Review: Warrior Soul – Cocaine and Other Good Stuff

Review: Warrior Soul – Cocaine and Other Good Stuff

Livewire/Cargo Records UK (November 13th 2020)

Reviewer: Grant Foster

Does the world really need another covers album? This is the question I’m gonna judge this album by. In the press release, main man Kory Clarke says – “The album is an incendiary compilation of songs that everyone in the band, both current and previous members, had some input choosing, and it shows true honesty in the recordings, making it a fresh take on some very listenable rock jams.

So there you have it. But is it really an incendiary compilation? No doubting that opening with The Cars’ ‘Let the Good Times Roll’ was a left field option. But to my ears it lacks sparkle and comes across just flat. Disappointing! But second song, ‘Cocaine‘, isn’t. WS really nail the sleazy side of this and Clarke’s vocals are as in the gutter and lived in to convey it.

Hendrix’s ‘Crosstown Traffic’ up next. The band really fire up on this, but I’m not sure Clarke delivers his best vocal here. Kiss’ ‘Cold Gin’ is an interesting take, due to Clarke’s vocal interpretation. Imagine Gene Simmons and Peter Criss melted together. Seriously! Clarke definitely shines here, in a strange kind of way, but it kind of works. It evens sounds like it has been recorded back in the 70’s. Good effort!

With the recent sad loss of Eddie Van Halen, ‘DOA’, is a poignant track. WS approach it with almost a punky attack. Obviously the guitar isn’t in the same league, but then who is? But there is great merit to this all the same. When you take on a stone cold classic like Alice Cooper’s ‘Elected’, you gotta get it bang on, or add something, if it’s at all possible. The band actually come close. It’s therefore surprising that what lets it down is the vocal. Kory Clarke hasn’t got the widest vocal range, so I thought this would be in his ball park, so to speak, but, you find yourself missing that spark that Alice delivers.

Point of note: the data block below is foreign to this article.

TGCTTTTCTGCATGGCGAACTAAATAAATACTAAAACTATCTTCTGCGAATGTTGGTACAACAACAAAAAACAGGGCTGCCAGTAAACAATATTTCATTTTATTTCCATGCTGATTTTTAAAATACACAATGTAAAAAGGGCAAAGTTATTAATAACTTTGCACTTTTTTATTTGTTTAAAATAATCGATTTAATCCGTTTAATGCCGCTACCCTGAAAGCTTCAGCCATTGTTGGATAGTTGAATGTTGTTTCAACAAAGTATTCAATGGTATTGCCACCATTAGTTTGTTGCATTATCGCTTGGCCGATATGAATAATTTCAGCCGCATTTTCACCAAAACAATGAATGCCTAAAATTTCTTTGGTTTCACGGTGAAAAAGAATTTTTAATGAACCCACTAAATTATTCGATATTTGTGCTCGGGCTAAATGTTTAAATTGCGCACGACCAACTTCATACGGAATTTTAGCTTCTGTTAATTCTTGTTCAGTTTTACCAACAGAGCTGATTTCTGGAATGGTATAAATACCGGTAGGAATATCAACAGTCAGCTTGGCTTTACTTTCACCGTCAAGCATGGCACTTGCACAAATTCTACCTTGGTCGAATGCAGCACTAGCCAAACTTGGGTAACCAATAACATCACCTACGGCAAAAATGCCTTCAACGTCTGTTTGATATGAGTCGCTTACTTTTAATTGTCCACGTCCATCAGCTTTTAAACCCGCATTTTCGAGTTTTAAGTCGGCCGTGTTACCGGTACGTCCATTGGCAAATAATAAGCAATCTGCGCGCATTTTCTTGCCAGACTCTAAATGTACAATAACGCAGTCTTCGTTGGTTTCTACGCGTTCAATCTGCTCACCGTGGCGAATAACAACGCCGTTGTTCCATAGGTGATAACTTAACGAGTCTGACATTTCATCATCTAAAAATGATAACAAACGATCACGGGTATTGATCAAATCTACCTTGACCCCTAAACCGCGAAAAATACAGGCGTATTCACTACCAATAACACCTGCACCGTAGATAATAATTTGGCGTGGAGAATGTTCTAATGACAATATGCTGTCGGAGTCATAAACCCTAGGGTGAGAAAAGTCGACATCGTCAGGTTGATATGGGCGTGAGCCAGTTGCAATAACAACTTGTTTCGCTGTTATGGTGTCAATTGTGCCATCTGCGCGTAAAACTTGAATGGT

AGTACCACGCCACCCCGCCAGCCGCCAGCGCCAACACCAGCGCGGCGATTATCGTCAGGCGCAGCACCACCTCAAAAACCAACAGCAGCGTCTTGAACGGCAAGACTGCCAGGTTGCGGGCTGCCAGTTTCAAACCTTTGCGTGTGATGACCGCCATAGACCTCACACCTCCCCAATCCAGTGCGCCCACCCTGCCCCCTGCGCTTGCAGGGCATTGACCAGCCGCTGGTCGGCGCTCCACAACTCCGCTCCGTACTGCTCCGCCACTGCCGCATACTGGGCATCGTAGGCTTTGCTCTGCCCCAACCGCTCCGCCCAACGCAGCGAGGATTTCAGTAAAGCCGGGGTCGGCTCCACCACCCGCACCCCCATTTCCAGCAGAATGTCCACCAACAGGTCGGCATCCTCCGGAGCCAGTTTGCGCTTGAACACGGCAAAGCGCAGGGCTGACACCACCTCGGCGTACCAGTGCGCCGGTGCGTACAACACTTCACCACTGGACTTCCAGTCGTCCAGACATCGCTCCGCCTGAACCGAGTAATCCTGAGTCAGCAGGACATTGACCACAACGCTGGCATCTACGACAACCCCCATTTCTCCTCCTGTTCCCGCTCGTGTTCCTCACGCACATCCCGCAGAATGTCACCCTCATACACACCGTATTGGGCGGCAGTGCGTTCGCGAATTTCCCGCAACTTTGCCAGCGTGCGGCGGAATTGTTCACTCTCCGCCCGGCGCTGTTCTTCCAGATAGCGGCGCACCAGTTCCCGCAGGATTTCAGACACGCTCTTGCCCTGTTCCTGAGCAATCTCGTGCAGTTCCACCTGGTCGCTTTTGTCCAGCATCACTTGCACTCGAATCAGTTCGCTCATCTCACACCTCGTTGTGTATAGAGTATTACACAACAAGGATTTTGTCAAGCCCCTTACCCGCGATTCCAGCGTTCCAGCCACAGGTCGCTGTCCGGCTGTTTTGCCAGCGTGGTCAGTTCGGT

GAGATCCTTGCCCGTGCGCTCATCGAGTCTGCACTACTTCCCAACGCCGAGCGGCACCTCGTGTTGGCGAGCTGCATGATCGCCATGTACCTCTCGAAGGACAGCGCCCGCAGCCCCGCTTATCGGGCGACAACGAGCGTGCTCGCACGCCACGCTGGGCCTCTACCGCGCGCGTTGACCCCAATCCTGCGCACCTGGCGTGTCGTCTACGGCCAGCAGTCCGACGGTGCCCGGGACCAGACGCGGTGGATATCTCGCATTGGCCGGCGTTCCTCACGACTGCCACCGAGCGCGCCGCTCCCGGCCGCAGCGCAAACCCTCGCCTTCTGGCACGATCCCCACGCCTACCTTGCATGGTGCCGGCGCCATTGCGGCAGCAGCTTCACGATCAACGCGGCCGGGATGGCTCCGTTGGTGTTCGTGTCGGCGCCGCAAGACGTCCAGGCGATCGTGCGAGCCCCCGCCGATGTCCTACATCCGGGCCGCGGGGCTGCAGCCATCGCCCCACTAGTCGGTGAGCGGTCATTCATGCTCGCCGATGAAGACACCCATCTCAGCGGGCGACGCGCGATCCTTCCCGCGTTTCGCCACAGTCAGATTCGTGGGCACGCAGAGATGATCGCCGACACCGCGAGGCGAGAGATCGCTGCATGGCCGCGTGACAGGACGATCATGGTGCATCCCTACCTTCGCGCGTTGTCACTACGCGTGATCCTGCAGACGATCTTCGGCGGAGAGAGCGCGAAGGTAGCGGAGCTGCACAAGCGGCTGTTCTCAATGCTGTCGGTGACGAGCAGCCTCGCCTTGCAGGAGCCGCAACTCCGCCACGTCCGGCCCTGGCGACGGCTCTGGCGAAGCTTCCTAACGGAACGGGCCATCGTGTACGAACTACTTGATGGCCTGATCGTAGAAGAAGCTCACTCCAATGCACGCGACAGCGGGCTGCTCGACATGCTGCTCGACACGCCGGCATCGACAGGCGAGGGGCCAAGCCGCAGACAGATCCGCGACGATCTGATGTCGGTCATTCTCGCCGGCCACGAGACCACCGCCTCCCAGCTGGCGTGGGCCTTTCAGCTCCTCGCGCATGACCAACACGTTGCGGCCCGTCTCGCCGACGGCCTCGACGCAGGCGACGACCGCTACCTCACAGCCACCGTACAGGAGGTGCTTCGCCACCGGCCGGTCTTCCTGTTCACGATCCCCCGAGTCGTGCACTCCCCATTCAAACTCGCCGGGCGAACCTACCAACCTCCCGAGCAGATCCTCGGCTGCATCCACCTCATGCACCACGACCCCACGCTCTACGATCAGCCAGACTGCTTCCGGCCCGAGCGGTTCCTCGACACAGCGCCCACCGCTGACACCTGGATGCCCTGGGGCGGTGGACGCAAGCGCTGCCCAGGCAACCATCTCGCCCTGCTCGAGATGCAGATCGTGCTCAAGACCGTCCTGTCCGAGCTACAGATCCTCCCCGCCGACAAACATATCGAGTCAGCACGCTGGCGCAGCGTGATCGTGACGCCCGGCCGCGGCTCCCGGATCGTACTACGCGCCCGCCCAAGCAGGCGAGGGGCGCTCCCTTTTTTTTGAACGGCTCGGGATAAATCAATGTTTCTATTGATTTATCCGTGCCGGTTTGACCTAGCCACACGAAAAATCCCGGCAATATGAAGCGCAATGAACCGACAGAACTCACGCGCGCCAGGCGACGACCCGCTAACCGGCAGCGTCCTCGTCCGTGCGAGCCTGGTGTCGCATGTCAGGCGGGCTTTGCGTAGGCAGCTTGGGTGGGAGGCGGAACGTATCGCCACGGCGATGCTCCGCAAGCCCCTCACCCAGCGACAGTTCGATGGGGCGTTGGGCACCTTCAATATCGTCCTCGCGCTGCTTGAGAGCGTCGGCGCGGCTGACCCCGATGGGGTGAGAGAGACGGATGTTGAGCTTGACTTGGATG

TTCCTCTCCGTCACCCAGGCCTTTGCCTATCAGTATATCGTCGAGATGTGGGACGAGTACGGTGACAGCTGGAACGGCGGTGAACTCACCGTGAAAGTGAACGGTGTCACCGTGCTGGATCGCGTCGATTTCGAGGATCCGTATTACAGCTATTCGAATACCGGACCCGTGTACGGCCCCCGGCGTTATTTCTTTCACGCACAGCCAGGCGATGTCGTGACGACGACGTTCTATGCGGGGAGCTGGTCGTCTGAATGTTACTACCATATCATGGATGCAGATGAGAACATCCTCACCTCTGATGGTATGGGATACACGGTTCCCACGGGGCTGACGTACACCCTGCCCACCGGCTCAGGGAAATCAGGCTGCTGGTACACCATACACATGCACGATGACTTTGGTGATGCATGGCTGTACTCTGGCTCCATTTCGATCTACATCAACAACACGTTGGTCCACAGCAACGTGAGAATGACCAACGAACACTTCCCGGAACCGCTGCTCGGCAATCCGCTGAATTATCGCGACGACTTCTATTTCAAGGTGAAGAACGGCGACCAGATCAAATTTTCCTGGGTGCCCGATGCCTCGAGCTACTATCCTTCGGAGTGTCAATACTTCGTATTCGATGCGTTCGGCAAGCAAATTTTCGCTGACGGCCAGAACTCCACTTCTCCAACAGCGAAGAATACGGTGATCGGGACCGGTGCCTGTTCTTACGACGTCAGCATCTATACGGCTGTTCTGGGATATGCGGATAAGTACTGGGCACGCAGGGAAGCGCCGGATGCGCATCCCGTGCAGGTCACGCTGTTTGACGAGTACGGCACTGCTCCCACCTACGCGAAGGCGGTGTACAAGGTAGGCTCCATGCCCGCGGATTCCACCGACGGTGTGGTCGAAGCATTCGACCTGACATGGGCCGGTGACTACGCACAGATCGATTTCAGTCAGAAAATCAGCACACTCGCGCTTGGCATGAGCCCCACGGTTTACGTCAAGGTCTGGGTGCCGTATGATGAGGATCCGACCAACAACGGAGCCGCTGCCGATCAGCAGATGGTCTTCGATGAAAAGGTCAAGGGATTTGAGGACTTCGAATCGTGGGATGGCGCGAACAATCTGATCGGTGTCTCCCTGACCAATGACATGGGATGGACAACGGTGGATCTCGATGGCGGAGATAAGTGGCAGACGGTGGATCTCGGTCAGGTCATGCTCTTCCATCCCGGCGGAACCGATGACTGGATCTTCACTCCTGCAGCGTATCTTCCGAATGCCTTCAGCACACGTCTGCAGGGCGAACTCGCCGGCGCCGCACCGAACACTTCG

Motorhead’s ‘Outlaw’ next. This is much better. Clarke actually sounds closest to Lemmy than any of his other attempts here. Musically, it’s on the money too. A winner! They love a bit of Kiss do WS. So much so, we get ‘Firehouse’. They don’t overplay this and that’s a good thing. All space and tight with it. Vocally, Clarke nails it. Gritty and urgent.

The next one, for me, just doesn’t work at all. One thing that WS aren’t, is funky. Therefore their attempt at ‘Get Down Tonight’ by KC & the Sunshine Band just comes across as ham fisted. The chorus should be punchy and jumping, not flat and limp. ‘We’re An American Band.’ Well, WS definitely are! They fuzz up this Grand Funk Railroad track pretty well actually. I feel the chorus could have used some additional backing vocals to lift it though.

Last up is Priest’s classic, ‘Living After Midnight’. Although it doesn’t quite have the bite of the original, it’s quite charming and fun. Wait, did I just type that? Well, you’d have to be complete klutz’s to bugger this up. The verse’s chug along with menace and Clarke does a surprisingly good job of roughing up Rob Halford.

So, back to my original question. Does the world need another covers album? Absolutely not. Is it an incendiary compilation? No. But, you can tell it’s been done with love and affection. And sometimes, that’s just about enough.


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